Terry Pratchett (The Colour Of Magic) Interview

Following the critical and commercial success of Terry's Pratchett's Hogfather, Sky One now brings to brilliant life the first two Discworld novels, The Colour of Magic and The Light Fantastic, starring David Jason, Sean Astin and Tim Curry.


Can you tell us a bit about The Colour Of Magic and The Light Fantastic?

The Colour Of Magic is the first book in the Discworld series and it's basically a buddy movie. You have a cowardly wizard who can't do magic and an innocent tourist who has a very romantic view of fantasy. He thinks it's fairies. He doesn't know that it's about big, serious drunken men hitting one another with big swords in bars. The pair are thrown together and it's up to the wizard to continually save the life of Twoflower the tourist, who actually returns the favour quite a few times.

It hasn't got too much of a complex plot, so when The Colour Of Magic and Light Fantastic came up, we realised that we could actually extend one plot through two books quite well. The Colour Of Magic is a series of humorous interlinked stories, and Light Fantastic has a struggle for supremacy at Unseen University and an enormous red star is getting closer to the Discworld, threatening to burn everything up. It's a peril a minute.

Tell us about the screenplay...


I didn't write the screenplay as such. Vadim put it together and then we spent a whole day going through it and putting in new bits and hacking here and there. I'm quite vicious when it comes to chopping my own stuff. It's amazing how much of both those books could be lost, while still keeping enough to make it worth filming. It's nice to be flexible. For example, when we had the first read through, I put in a few more lines for Death, who traditionally gets the laughs in Discworld books. There's the opportunity to tinker even while the thing is actually moving, which is rather nice.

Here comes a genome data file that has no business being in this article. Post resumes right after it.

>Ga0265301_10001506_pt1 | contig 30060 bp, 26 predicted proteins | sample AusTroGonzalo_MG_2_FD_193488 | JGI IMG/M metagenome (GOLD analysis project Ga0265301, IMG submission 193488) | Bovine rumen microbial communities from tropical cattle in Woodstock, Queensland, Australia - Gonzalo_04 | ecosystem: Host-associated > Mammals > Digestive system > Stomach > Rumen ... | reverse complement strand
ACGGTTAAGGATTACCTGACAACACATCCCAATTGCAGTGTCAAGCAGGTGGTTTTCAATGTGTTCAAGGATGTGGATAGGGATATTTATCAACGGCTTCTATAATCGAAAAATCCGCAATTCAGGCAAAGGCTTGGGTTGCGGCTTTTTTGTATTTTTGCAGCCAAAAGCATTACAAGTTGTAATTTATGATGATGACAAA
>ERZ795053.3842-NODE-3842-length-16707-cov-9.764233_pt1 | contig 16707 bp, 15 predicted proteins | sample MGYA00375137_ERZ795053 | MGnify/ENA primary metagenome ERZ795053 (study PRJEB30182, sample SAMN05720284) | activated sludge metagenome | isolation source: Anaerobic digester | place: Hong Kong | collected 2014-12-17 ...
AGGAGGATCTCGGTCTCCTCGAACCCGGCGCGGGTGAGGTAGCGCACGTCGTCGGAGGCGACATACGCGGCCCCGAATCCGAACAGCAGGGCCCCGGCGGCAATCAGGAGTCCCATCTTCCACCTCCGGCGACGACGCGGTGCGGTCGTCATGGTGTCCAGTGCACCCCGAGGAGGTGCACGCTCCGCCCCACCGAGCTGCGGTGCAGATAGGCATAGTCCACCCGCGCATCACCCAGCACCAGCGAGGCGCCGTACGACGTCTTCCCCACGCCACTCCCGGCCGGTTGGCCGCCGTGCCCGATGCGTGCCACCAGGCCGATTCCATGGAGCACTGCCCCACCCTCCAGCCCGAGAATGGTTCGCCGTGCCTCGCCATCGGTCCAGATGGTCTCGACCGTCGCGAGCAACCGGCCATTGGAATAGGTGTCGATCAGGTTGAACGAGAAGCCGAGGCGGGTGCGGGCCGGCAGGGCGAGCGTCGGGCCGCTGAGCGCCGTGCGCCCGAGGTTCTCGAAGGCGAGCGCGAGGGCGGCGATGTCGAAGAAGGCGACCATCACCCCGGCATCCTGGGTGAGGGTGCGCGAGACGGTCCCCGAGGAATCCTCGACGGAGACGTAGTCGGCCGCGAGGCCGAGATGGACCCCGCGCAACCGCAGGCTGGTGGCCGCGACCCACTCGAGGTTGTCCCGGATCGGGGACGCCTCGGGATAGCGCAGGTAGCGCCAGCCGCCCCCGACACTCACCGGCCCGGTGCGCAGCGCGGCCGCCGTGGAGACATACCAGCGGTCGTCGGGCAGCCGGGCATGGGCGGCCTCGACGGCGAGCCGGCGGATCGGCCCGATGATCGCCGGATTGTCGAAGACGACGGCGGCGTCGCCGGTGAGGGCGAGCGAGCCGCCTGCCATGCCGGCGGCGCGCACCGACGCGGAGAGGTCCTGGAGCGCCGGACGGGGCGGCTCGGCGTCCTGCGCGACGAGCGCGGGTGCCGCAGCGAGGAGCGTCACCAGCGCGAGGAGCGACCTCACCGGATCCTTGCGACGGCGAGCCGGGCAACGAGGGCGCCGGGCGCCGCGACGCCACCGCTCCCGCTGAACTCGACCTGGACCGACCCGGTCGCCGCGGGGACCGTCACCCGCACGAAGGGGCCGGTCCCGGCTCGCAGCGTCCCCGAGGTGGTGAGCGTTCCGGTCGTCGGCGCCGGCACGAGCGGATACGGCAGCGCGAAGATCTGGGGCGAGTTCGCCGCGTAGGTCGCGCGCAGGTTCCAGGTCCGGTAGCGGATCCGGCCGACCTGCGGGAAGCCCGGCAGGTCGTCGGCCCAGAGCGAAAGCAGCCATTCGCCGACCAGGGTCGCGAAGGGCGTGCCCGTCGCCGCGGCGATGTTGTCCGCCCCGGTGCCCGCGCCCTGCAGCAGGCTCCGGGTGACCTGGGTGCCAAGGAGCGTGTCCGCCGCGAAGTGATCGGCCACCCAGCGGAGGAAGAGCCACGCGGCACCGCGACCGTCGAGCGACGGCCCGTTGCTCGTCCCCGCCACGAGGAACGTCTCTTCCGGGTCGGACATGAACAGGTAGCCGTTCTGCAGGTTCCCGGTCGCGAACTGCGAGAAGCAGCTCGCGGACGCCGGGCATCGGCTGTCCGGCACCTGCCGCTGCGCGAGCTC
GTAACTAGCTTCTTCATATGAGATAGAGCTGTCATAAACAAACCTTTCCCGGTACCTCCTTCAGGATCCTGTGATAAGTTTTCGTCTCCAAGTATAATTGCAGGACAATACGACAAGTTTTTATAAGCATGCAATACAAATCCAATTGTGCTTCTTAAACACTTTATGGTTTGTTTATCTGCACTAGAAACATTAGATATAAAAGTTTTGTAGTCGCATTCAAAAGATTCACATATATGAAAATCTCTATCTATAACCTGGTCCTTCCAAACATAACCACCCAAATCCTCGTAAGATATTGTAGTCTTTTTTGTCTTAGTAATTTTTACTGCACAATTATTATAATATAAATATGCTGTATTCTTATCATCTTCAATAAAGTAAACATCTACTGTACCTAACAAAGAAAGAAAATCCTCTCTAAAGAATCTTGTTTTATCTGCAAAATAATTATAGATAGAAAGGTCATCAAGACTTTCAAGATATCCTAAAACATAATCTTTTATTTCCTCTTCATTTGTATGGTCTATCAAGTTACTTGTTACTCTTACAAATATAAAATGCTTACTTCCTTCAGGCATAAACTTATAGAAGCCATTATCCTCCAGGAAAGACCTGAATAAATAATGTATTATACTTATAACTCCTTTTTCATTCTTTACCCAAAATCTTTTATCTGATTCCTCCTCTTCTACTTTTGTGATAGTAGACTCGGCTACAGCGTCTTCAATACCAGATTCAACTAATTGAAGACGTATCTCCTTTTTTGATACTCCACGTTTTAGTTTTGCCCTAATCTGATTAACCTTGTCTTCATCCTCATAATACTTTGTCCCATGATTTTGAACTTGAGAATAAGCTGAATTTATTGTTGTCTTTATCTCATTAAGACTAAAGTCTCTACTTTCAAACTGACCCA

And the edge of the Disc...

I didn't think they'd ever get it quite as rough and quite as deep and quite as long. This is the edge of the world and if you hang over it you can actually see the turtle's flippers four thousand miles down. So you're not really going to get quite that experience even in Niagara Falls, or anywhere on Earth.

It always amuses me that when you go and watch something being filmed there are people standing around and everything is happening, but what comes out on the screen looks so clean. You know that two feet in that direction there are a couple of guys standing talking and some cables and a fire engine, but magically that's gone and you just have the purity of the scene.

Vadim Jean...


Sometimes he's too respectful. He says, "We've done it like this because that's how it is in the book." And I have to say, "Yes, but if I'd have been doing it like a movie I would have done it this way. So you don't actually have to stick to the book all the time."

The picture imp...


It's simply what you might expect a camera to be if you didn't know about technology. You would think there was a little man inside painting the pictures. And so in Discworld, that's what you get. A little man inside painting the pictures and he will complain if he runs out of a particular colour and if he's overworked.

In fact, in one of the later books, Moving Pictures, Ankh-Morpork does experiment with its own cinema industry, which still uses little men painting, but they paint a lot faster, obviously.

How do you feel about Discworld fans?


Let me tell you about fans... Fans will hack it to pieces as fans do, because it is there to hack to pieces. They'll complain about the fine detail - that's the wrong colour of blue, etc. It's amazing what some Tolkien fan-sites found to say negatively about Lord of the Rings when it first came out.

Fans get very protective of something that they see as belonging to them and I think I understand that. When we took some early parts of the Hogfather along to a Discworld convention a few years ago the fans were on their feet, crying and laughing, and it was great.

But it didn't stop them afterwards saying that actually it wasn't quite right. Some things aren't going to be quite right. Some characters aren't going to look as some fans expect them to. There will be some differences and some loss of what I call texture, because even though you've got quite a lot of time to do this in, you can't get in every detail - you do have to chop things out of the books. What you try to do is keep the soul and I hope we've done this.


Fans can further explore the magic of discworld at Sky One's dedicated website sky.com/magic, featuring exclusive cast interviews, downloads and videos.